2015 Progress Report on Ending Homelessness in Ottawa
Reflecting on 2015, one sees momentum. Senior levels of government are strengthening their engagement on housing and homelessness. Community-level innovations are directing attention to housing in new ways. We are reminded that housing is a solution rather than a challenge – a determinant of social, economic and environmental objectives.
In this evolving context then, with new opportunities, it is important to hold before us a picture of homelessness in Ottawa, to focus our attention on the needs before us, and to most effectively direct much needed investments and interventions. In this light, we are pleased to present the 2015 Progress Report on Ending Homelessness in Ottawa (reflecting data from January to December, 2015).
On average, the length of stay in shelter is shorter
In terms of achieving our goals, we do see progress. For the first time since 2006, the average length of stay (among all clients) in Ottawa’s emergency shelters was reduced by 6.4% (from an average of 78 days in 2014 to 73 days in 2015). With the adoption of Ottawa’s housing and homelessness plan in 2013, and a commitment to ending chronic homelessness within ten years, implementation of a number of targeted initiatives began in 2015 to transition individuals with long histories in emergency shelters into permanent housing. While many may have still been homeless for the first half of the year, the opening of new supportive housing in the Fall, and the application of available housing and supports to this population, appears to be reducing the overall length of stay. Targeted interventions are showing success.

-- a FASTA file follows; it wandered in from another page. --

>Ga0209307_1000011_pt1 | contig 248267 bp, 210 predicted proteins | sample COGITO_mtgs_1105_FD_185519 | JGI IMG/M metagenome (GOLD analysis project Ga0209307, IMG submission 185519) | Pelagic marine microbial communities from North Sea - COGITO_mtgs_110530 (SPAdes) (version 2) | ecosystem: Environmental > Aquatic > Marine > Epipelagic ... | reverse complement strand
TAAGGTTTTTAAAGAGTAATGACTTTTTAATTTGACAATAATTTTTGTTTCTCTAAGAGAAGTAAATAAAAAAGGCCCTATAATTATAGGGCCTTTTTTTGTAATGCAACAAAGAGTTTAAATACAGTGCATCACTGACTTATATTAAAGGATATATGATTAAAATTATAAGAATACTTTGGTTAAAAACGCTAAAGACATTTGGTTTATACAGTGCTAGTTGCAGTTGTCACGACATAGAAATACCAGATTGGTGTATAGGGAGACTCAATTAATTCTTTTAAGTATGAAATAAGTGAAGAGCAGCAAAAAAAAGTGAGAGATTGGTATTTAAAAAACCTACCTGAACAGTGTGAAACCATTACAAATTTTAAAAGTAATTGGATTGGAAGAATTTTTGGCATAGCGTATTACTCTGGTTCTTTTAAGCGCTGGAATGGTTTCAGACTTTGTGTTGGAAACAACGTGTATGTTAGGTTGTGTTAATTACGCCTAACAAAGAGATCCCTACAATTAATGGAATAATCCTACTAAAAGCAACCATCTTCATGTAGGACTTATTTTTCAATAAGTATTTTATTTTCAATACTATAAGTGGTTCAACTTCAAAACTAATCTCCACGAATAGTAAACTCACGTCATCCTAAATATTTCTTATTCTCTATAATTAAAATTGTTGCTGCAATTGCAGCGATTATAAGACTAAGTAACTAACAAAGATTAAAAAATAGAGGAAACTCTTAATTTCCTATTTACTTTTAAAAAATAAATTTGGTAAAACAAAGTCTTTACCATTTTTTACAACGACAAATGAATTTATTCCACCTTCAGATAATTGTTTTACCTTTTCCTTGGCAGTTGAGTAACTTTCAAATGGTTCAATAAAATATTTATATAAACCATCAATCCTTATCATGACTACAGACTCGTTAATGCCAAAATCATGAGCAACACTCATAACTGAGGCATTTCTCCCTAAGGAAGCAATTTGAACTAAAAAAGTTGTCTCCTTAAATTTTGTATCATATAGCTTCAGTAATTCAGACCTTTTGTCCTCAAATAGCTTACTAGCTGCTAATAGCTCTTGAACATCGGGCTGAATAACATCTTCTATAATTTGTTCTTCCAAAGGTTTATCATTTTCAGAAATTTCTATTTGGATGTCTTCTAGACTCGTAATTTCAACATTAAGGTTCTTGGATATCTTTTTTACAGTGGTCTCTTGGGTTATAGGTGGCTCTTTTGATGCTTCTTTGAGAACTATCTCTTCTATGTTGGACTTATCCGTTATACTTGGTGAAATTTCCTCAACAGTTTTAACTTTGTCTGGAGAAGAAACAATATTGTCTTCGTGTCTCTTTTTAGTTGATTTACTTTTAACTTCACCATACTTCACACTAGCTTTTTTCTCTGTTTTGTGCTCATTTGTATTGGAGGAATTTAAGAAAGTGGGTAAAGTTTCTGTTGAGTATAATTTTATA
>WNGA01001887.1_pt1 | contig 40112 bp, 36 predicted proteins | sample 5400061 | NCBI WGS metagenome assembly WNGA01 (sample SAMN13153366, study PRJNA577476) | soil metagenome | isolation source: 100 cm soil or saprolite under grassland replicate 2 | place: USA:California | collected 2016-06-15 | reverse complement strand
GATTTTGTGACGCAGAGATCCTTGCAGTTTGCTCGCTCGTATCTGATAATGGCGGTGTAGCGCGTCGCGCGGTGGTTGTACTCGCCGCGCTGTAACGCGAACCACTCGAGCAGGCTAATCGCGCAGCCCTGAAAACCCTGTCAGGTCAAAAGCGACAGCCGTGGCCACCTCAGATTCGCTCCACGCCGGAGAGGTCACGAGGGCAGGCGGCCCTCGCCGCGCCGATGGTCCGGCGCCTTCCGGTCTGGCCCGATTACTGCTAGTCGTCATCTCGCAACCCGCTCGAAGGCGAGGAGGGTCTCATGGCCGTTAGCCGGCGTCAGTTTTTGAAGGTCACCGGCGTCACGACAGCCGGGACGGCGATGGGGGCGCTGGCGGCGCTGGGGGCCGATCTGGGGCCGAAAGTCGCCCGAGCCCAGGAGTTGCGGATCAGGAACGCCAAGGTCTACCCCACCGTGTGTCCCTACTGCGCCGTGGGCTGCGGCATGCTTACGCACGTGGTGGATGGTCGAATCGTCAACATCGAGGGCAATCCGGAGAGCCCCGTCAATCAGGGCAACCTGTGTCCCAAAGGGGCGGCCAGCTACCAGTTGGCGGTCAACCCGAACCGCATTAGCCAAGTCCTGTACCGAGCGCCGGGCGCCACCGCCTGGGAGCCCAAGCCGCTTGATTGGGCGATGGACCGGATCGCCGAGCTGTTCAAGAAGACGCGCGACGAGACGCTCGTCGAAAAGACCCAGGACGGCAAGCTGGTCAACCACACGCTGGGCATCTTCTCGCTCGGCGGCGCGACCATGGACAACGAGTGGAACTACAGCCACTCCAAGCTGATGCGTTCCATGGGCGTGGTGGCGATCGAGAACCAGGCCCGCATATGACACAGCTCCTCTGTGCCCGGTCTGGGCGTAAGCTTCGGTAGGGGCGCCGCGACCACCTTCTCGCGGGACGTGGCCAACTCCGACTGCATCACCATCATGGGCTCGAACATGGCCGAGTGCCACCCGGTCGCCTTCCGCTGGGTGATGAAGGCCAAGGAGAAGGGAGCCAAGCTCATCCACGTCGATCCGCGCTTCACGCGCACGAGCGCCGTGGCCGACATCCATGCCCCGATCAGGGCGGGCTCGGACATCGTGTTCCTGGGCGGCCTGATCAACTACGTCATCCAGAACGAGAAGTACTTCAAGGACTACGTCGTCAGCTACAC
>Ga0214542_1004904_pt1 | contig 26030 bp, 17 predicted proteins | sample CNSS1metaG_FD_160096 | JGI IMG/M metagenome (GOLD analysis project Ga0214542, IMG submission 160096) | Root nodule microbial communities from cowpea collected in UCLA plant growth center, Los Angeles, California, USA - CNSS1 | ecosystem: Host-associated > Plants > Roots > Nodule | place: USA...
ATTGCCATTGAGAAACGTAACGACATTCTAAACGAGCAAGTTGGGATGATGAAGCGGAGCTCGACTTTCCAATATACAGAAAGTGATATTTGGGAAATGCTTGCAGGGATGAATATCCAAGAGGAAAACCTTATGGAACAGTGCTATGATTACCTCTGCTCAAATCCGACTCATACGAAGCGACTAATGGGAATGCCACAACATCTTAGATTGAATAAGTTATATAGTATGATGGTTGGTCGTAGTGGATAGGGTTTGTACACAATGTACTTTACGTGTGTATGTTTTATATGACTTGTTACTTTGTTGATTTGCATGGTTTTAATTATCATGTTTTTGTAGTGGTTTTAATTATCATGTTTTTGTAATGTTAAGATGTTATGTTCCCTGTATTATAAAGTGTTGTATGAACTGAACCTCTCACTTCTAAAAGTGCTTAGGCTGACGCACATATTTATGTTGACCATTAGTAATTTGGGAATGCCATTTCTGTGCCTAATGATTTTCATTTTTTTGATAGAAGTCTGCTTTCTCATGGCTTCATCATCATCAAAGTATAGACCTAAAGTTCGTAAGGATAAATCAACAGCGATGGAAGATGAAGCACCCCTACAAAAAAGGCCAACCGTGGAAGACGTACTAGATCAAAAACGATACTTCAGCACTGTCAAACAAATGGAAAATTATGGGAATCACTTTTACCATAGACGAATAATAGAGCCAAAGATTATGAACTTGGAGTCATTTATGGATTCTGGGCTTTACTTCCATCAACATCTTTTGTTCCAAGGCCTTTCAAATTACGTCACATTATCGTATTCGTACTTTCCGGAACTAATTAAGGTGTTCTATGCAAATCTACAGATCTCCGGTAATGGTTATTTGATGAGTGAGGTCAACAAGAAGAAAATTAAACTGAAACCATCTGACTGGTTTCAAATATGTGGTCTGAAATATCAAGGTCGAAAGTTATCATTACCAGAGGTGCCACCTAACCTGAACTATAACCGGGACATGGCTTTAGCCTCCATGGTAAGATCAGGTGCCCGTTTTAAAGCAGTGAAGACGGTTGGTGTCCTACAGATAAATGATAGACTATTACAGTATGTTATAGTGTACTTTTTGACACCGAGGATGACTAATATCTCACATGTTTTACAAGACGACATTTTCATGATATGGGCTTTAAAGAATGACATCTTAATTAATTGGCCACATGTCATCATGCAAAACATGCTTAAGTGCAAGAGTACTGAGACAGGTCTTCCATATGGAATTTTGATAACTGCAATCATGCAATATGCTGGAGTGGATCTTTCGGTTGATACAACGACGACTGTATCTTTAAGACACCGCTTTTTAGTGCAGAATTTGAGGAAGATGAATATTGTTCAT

Related to this, we see a citywide 3.4% overall reduction in the use of shelter beds among singles (the total number of nights each available shelter bed is used) – driven in particular by fewer single adults, staying for fewer days on average.
More individuals are using shelters
While the length of stays are being reduced, we also see a 4.9% increase in the overall number of homeless individuals accessing emergency shelter beds. In other words, individuals are there for fewer days, but there are more of them. In 2015, 317 more individuals (a total of 6825, compared to 6508 in 2014) accessed an emergency shelter at some point in the year.
More families are homeless
This increase is nearly completely attributable to a 10.8% increase in the number of families accessing shelter (782 families in 2015, compared to 706 in 2014). Within these families, 1479 individuals were children 17 and under – representing over 1 in 5 shelter clients in Ottawa (1479, out of 6825 overall). While family homelessness may receive less attention, shelter data reminds us of its extent. In fact, 38.6% of all shelter clients in 2015 were members of a homeless family – representing a larger and even more hidden problem of family homelessness, housing instability and poverty.
An aging demographic